Anyone who has done much reading of certain modern skeptics has probably come across the claim that the Gospels are an example of midrash. This line of argument has gained some popularity among the Jesus-myth crowd, fueled by internet atheists masquerading as scholars. So for example Robert Price has a lengthy exposition on what he claims are examples of midrash from each of the four Gospels. One of the complaints from actual scholars about many of these sorts of arguments is that the one making the argument spends little or no time defining midrash or explaining how they are using the term. In the view of critics like Price the Gospel writers read the Old Testament and then made up stories to conform to certain elements in the Scriptures. The implicit view of midrash here is one that was in vogue among earlier critics like Julius Wellhausen but has since been discredited: namely that midrash is a synonym for legend or fable. But this isn’t the case.
Jacob Neusner and other Jewish scholars define midrash as essentially a synonym for exegesis, or interpretation, done by Jewish interpreters on the Hebrew Scriptures. As such, it encompasses a wide range of literary practices and forms, including everything from translations of the Old Testament, to apocalyptic readings of the prophets, to allegorical interpretations. But the idea that the Gospels are essentially midrash has nothing to support it, and in fact there are no examples in Jewish literature of anything like the Gospels, nor of the practice of simply making up stories as some sort of creative interaction with the Old Testament. R.T. France writes in his study on Jewish historiography that “it would certainly be going far beyond the evidence to speak of the imaginative creation of stories out of scripture as a characteristic of any such approach [ie. Jewish historiography], particularly with reference to recent, non-biblical events.”
This is not to say that there might not be midrashic elements within the Gospels. For example, places where the Gospel writers quote an Old Testament passage and then cite an event from the life of Jesus as fulfillment of that Scripture would qualify as midrash. But this does not imply or even hint that the event itself did not actually happen. Indeed in many cases, at least by modern standards, it looks like the Gospel writers have stretched the meaning of the original OT passage in a way that makes it highly unlikely that they created the event to fit the passage.
One example is when Matthew narrates the flight of Mary, Joseph, and Jesus to Egypt until after Herod’s death and then writes that this fulfilled Hosea 11:1, “out of Egypt I called my son.” The original context of Hosea was in reference to the deliverance of the Israelites from Egypt. Price asserts with no evidence that Matthew saw the word “son,” decided it must have been fulfilled as part of some “more or less vague savior myth,” and then made up a story to go along with. This he calls midrashic, even though this does not correspond to anything in Jewish midrash. It is also a stretch to think that early Christian interpreters would have felt the need for some fulfillment of Hosea 11:1, since it was in fact a reference to something that already happened. Instead this is an example of typology, where something from the Old Testament is used as a type of something in the New. In this case Matthew is viewing Israel as a type of Jesus. The idea of fulfillment is not a simple prediction, like “Hosea predicted that Christ would be called out of Egypt,” it is a deeper understanding of how God works in history.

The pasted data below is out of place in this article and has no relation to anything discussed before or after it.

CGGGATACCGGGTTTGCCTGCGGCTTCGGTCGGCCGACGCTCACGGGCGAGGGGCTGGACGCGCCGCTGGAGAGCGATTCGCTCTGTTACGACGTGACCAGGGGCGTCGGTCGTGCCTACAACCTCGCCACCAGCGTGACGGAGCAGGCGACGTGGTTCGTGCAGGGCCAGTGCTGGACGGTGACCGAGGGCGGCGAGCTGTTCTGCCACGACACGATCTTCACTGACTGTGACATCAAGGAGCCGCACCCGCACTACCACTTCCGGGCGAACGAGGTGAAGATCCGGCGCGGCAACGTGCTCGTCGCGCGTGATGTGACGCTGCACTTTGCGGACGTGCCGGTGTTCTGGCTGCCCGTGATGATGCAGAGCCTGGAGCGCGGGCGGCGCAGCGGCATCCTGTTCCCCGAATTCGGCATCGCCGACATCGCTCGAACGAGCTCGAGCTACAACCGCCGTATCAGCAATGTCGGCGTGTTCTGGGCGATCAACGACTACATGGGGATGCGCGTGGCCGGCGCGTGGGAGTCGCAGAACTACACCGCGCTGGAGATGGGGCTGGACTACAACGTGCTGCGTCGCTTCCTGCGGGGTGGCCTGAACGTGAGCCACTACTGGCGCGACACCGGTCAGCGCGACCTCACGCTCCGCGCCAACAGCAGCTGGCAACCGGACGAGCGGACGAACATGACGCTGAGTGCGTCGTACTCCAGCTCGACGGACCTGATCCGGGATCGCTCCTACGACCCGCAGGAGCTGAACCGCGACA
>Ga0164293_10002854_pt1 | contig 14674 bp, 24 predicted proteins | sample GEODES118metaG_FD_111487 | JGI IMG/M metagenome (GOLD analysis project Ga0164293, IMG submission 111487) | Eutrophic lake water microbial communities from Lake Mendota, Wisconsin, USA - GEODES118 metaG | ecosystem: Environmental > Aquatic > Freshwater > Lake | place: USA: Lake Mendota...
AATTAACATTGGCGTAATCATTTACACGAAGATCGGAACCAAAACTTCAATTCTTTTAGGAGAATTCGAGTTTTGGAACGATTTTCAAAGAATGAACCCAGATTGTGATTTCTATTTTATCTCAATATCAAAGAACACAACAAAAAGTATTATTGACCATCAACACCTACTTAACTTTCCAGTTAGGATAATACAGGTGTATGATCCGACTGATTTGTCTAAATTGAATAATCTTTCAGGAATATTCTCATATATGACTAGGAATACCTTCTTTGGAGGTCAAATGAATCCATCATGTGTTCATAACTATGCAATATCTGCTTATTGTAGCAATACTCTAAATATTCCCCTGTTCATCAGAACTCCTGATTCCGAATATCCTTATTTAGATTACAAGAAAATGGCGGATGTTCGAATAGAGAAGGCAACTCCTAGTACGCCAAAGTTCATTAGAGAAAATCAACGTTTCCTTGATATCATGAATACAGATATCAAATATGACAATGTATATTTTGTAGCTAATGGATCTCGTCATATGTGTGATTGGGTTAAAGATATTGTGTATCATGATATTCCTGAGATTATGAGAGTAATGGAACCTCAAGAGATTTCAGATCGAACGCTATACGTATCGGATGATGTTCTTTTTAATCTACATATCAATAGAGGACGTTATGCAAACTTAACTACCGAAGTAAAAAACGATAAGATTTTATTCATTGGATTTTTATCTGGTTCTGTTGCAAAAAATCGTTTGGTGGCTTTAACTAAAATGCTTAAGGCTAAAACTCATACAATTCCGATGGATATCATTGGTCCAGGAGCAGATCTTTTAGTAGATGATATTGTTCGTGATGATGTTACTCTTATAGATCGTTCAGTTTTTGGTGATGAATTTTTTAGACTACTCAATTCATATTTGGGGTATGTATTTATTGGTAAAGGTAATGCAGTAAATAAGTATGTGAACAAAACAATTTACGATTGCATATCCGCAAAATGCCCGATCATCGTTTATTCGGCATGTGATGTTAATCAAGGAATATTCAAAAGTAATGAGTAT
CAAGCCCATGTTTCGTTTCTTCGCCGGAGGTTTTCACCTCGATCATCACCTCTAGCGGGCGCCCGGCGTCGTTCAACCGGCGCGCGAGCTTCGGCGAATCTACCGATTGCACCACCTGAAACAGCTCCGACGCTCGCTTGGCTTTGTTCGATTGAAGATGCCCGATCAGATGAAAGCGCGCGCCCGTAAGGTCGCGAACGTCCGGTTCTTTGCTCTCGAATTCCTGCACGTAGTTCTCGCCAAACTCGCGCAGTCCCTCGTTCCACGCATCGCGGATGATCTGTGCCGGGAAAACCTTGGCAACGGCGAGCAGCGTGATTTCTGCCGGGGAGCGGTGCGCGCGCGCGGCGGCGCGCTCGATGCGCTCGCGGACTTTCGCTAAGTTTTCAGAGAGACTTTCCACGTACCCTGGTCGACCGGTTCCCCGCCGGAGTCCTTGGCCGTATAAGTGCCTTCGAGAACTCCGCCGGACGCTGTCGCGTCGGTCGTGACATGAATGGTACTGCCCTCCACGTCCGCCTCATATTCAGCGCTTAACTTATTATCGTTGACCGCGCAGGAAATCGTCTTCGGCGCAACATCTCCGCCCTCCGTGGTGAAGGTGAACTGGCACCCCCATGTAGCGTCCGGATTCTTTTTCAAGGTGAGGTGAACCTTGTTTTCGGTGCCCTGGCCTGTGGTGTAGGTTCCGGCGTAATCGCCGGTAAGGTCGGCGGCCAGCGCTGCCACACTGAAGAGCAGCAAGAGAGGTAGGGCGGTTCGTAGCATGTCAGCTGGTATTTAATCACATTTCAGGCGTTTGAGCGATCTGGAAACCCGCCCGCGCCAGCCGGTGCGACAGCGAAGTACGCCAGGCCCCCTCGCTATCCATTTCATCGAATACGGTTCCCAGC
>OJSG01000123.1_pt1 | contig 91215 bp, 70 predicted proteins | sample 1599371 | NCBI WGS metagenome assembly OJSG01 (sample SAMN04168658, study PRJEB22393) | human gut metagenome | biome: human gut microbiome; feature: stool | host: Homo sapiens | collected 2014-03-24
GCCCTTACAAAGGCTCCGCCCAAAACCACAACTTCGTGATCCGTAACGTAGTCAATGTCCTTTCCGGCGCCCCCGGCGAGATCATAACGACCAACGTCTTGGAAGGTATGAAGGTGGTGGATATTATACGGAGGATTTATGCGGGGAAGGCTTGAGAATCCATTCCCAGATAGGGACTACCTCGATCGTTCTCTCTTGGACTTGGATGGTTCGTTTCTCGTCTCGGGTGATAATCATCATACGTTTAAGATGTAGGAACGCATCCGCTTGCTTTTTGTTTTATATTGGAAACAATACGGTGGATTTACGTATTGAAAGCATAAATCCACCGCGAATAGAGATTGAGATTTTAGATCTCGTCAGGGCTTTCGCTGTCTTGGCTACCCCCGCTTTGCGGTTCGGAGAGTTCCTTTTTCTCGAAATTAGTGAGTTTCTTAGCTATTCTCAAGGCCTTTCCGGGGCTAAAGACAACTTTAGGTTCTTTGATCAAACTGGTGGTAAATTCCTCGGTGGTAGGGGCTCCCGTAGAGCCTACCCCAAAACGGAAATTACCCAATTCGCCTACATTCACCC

Neusner, writing as a Jewish writer, notes some of the midrashic elements in Matthew but also notes the distinctive of Christianity. In other Jewish midrash, the Old Testament text always stands at the center as the organizational principle. With the Gospels, it is the biography of Jesus that is central. As Neusner insightfully writes, “the biography of the person under discussion serves as the architectonic principle of the compilation of exegeses into a single statement of meaning. . . . No rabbinic composition in antiquity presents the life of an individual person as the principle of editorial cogency, whether of scriptural exegeses or legal teachings, and the uniqueness of Christianity in its Judaic context is seen in these simple compositions of a highly formalized character in Matthew’s Gospel.”
How or why did the Gospel writers come up with this remarkable innovation? The answer is provided by Richard Burridge, whose highly influential book, What Are the Gospels?, helped to sway scholarly opinion to the consensus view today that the Gospels belong to the genre of Greek biography. Burridge writes that this is itself a theological statement. First he notes that there are no examples of biographies of any other Jewish rabbi comparable to the Gospels even though many noteworthy rabbis lived in that time. For the early followers of Jesus, it was not the Torah (the Jewish law) that was central as it was for their Jewish contemporaries. Rather it was Christ himself as the embodiment and fulfillment of the Torah. They were thus forced “to move out from the Jewish tradition of stories and anecdotes to use a Greek genre of continuous biographical narrative. The actual writing of a gospel was a Christological claim in itself.”
So the Gospels are not examples of midrash, and midrash does not mean “a story that someone made up based on inspiration from the Old Testament.” But the modern internet skeptic still gets a lot of mileage out of the fact that they can talk about midrash and be sure that the vast majority of their readers have no idea what they are talking about and thus cannot refute their claims. Meanwhile, actual scholars are too busy with real scholarship to bother with such complete nonsense.